Dirty Kanza founder and Life Time Chief Gravel Operator, Jim Cummins, gave us a brief history of gravel racing based on the growth of Dirty Kanza. It’s remarkable to think that within the span of a dozen years, a 30-ish person group ride could turn into a paradigm-shifting 3,000+ participant event. Jim suggested that gravel is only now transitioning from its introductory phase to a real growth phase. If Jim is correct, and I hope he is, the sport finds itself at a critical point to shape what that growth will look like and what direction it takes.
New events like Big Sugar have a particularly unique opportunity to create a vibe going forward that could set a standard for other mass participation rides. But each of these events has to find its own flavor. Big Sugar, though it’s owned by Life Time, doesn’t feel like it will be another Kanza. It will be big, yes, and hard, but the terrain is vastly different and so is the feel of this place.
Look out for cars
Unlike the vast prairie of Kansas, where oncoming cars can be seen for miles, these roads are lined with thick forrest and twists through the hills. It’s a fantastic setting for riding. However, all out racing where a group of aggressive riders trying to make time might be tempted to take an inside line on a fast downhill section? It’s an unsustainable risk. We came upon several unexpected vehicles (who also weren’t expecting us) but we weren’t racing.
Like Kanza, and most big gravel races, Big Sugar will be on open roads. It doesn’t seem safe when people feel like they’re racing on roads that are otherwise open to traffic. My sincere hope is that reason and long-term thinking will win out over an all-out competition mindset that often leads to short-sighted decision making. Life Time should think hard about this risk and how to best avoid these scenarios.
My suggestion? Big Sugar is a big, fun, group ride. Not a race. But that will never work because we love racing. So, we have to continue to cross our fingers that people will make smart decisions when it comes to open roads. The gravel community has done a good job so far in demonstrating responsible riding style. However, if gravel is only now in its growth phase, new riders need to learn to adopt safe riding habits that sometimes mean compromising speed and performance.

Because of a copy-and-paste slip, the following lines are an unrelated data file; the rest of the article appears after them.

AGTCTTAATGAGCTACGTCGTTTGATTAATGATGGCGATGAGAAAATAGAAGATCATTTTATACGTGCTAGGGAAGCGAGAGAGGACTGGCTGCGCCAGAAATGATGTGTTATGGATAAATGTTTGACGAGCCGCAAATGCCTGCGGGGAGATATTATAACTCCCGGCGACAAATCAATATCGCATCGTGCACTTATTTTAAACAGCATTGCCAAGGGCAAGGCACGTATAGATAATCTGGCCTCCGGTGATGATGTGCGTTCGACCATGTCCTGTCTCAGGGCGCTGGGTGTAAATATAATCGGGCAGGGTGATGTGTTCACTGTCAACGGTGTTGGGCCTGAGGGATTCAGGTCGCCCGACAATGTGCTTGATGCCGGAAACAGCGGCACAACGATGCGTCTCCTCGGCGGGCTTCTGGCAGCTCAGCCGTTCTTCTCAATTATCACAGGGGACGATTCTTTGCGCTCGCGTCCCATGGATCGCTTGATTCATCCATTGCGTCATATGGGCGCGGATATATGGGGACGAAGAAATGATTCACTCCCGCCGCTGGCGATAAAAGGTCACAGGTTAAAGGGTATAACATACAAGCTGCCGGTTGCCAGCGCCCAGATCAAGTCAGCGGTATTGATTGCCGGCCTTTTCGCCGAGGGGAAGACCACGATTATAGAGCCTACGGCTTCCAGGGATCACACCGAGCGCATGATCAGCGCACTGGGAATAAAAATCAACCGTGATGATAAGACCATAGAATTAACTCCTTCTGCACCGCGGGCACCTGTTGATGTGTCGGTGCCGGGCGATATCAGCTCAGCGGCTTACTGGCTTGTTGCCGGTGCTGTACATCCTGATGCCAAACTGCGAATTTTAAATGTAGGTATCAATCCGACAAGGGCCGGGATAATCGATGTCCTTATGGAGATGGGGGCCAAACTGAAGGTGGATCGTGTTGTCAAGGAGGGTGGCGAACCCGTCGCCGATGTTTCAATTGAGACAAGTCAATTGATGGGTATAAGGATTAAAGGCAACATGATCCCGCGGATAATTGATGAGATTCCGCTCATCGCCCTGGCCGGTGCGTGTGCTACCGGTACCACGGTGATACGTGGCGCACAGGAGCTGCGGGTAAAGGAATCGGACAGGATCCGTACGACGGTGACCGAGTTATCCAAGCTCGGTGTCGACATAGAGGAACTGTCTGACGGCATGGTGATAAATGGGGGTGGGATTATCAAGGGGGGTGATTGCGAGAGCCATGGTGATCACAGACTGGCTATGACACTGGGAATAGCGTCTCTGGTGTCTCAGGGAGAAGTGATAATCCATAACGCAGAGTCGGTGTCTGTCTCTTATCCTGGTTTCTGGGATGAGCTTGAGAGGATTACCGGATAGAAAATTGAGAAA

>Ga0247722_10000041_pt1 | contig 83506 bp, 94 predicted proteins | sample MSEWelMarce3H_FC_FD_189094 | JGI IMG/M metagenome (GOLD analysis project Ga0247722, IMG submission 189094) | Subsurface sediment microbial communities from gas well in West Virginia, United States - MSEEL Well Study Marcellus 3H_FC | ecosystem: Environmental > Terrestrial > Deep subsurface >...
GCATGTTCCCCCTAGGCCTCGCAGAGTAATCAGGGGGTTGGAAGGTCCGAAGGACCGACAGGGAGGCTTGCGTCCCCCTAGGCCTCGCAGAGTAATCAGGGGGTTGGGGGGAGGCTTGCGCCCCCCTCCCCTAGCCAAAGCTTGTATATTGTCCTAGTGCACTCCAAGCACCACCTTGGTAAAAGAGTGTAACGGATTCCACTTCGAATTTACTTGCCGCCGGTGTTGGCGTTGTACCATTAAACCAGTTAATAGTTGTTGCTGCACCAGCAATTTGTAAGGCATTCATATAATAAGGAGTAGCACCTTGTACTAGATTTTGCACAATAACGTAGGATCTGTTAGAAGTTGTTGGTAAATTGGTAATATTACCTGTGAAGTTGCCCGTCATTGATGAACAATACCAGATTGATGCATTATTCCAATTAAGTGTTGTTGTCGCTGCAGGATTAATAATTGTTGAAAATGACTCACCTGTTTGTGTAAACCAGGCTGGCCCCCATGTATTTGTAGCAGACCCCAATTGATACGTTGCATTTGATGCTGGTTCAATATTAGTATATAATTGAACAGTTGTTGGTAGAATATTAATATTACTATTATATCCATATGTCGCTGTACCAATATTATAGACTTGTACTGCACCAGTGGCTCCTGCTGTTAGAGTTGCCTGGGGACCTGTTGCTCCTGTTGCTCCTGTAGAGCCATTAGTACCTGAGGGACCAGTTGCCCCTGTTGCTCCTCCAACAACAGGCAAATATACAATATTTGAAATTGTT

The gravel gear you need
Big Sugar is definitely a course for bigger tires and plenty of gears for climbing. The 107-mile course climbs 9,000 feet and the 50-mile loop has just over 4,000 feet (1,200m). I was on SRAM 1X with a 42-tooth front chainring and an 11-42 cassette — pretty standard for newish gravel bikes. While not the Flint Hills of Kansas, large, sharp rocks abound so finding a line is important for avoiding punctures – our group of gravel “pros” was flatting all day.
Here’s something I learned in my year of gravel races: 40mm is the new 35mm.
More rubber is better. The ride is smoother and you flat less. Next year, I’ll be surprised if I race anything smaller than 40mm in rides like Big Sugar, which are majority unpaved. There’s just no reason to run anything smaller; it’s not any faster, and you’re more likely to flat. Be sure to look for a tire with extra sidewall protection for those sneaky rocks.
Big Sugar NWA Gravel is good news for the American cycling scene. The team at Life Time is full of stoke for this event. They have an all-star team of locals in Bentonville who are already hard at work to make this a special day in 2020. I can hardly wait to ride it next year with a full field of gravel freaks like me.